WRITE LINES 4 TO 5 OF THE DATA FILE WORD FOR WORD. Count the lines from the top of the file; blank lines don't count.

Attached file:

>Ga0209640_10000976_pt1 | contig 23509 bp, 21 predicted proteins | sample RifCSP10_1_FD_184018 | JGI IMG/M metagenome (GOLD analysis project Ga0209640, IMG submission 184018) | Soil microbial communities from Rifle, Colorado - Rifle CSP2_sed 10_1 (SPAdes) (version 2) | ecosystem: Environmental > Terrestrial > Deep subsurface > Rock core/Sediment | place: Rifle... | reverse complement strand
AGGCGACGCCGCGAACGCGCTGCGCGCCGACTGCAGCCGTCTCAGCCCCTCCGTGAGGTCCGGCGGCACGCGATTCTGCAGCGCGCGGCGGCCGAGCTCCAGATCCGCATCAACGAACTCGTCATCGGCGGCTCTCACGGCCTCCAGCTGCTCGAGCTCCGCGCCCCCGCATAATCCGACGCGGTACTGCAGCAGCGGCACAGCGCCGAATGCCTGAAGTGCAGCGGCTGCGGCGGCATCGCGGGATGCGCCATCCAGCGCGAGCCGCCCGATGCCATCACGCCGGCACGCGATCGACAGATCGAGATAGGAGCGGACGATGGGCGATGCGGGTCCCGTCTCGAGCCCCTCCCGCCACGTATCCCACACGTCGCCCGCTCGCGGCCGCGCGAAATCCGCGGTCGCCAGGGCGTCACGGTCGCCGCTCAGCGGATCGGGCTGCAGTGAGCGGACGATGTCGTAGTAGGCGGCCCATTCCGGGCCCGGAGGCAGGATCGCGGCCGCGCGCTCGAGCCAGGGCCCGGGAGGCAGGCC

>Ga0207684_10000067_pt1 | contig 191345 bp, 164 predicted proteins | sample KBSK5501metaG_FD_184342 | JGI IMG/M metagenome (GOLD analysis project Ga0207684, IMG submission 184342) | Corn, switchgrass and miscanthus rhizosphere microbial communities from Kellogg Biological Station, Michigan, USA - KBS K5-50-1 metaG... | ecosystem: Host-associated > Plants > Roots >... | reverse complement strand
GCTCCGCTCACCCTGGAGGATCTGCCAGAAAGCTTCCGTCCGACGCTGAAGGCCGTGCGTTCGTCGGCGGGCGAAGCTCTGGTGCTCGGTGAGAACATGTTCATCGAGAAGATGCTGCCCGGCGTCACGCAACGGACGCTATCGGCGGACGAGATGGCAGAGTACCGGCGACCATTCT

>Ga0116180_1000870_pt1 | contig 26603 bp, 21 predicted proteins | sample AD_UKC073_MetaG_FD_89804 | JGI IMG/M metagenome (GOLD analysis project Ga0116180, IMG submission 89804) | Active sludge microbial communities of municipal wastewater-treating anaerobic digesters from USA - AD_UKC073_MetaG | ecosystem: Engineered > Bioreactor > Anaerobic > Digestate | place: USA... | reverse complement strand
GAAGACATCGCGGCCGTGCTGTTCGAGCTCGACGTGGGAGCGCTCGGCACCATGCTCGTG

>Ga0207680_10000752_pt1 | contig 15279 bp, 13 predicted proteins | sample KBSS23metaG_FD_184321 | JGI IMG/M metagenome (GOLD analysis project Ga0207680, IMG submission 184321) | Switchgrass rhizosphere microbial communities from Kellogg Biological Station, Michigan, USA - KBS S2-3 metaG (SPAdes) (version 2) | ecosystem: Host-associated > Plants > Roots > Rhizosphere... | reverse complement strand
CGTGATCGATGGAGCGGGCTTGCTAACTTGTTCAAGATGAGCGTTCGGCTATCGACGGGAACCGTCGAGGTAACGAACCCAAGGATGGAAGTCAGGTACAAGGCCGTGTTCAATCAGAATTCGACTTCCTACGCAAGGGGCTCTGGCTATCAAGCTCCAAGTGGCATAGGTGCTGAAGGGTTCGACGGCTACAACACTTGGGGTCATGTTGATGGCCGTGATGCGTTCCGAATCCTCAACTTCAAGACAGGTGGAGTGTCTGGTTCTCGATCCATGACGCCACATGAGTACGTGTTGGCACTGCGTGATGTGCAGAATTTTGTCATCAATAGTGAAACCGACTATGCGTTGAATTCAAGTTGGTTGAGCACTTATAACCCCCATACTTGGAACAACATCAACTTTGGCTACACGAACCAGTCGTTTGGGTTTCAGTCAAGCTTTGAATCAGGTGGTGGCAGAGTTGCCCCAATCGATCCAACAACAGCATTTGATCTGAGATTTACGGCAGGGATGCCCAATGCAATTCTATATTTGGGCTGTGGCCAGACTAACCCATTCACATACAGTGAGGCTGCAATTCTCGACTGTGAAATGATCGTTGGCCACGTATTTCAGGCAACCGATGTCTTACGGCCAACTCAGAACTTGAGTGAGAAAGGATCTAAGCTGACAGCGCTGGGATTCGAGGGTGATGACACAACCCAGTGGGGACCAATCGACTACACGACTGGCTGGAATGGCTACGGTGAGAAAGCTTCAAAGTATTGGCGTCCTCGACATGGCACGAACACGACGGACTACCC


GCTCCGCTCACCCTGGAGGATCTGCCAGAAAGCTTCCGTCCGACGCTGAAGGCCGTGCGTTCGTCGGCGGGCGAAGCTCTGGTGCTCGGTGAGAACATGTTCATCGAGAAGATGCTGCCCGGCGTCACGCAACGGACGCTATCGGCGGACGAGATGGCAGAGTACCGGCGACCATTCT

>Ga0116180_1000870_pt1 | contig 26603 bp, 21 predicted proteins | sample AD_UKC073_MetaG_FD_89804 | JGI IMG/M metagenome (GOLD analysis project Ga0116180, IMG submission 89804) | Active sludge microbial communities of municipal wastewater-treating anaerobic digesters from USA - AD_UKC073_MetaG | ecosystem: Engineered > Bioreactor > Anaerobic > Digestate | place: USA... | reverse complement strand